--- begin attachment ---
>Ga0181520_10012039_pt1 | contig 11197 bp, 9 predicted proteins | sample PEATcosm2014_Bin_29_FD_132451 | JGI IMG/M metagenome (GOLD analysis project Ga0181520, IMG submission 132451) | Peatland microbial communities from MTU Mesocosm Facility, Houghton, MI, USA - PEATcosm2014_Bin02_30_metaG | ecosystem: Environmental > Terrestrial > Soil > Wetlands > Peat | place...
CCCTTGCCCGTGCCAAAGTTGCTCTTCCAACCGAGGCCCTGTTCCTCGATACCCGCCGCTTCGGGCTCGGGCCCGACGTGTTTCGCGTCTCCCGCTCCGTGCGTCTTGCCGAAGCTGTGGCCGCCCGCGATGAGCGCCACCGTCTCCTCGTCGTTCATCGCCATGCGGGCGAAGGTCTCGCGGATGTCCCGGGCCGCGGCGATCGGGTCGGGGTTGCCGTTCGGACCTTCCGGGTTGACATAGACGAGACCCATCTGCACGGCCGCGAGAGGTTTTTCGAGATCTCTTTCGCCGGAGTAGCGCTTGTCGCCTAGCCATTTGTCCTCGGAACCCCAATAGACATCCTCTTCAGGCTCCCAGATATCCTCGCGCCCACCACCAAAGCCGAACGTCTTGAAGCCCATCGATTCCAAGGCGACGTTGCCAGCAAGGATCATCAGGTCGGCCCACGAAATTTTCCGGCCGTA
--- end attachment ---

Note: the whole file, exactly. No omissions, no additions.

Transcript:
>Ga0181520_10012039_pt1 | contig 11197 bp, 9 predicted proteins | sample PEATcosm2014_Bin_29_FD_132451 | JGI IMG/M metagenome (GOLD analysis project Ga0181520, IMG submission 132451) | Peatland microbial communities from MTU Mesocosm Facility, Houghton, MI, USA - PEATcosm2014_Bin02_30_metaG | ecosystem: Environmental > Terrestrial > Soil > Wetlands > Peat | place...
CCCTTGCCCGTGCCAAAGTTGCTCTTCCAACCGAGGCCCTGTTCCTCGATACCCGCCGCTTCGGGCTCGGGCCCGACGTGTTTCGCGTCTCCCGCTCCGTGCGTCTTGCCGAAGCTGTGGCCGCCCGCGATGAGCGCCACCGTCTCCTCGTCGTTCATCGCCATGCGGGCGAAGGTCTCGCGGATGTCCCGGGCCGCGGCGATCGGGTCGGGGTTGCCGTTCGGACCTTCCGGGTTGACATAGACGAGACCCATCTGCACGGCCGCGAGAGGTTTTTCGAGATCTCTTTCGCCGGAGTAGCGCTTGTCGCCTAGCCATTTGTCCTCGGAACCCCAATAGACATCCTCTTCAGGCTCCCAGATATCCTCGCGCCCACCACCAAAGCCGAACGTCTTGAAGCCCATCGATTCCAAGGCGACGTTGCCAGCAAGGATCATCAGGTCGGCCCACGAAATTTTCCGGCCGTA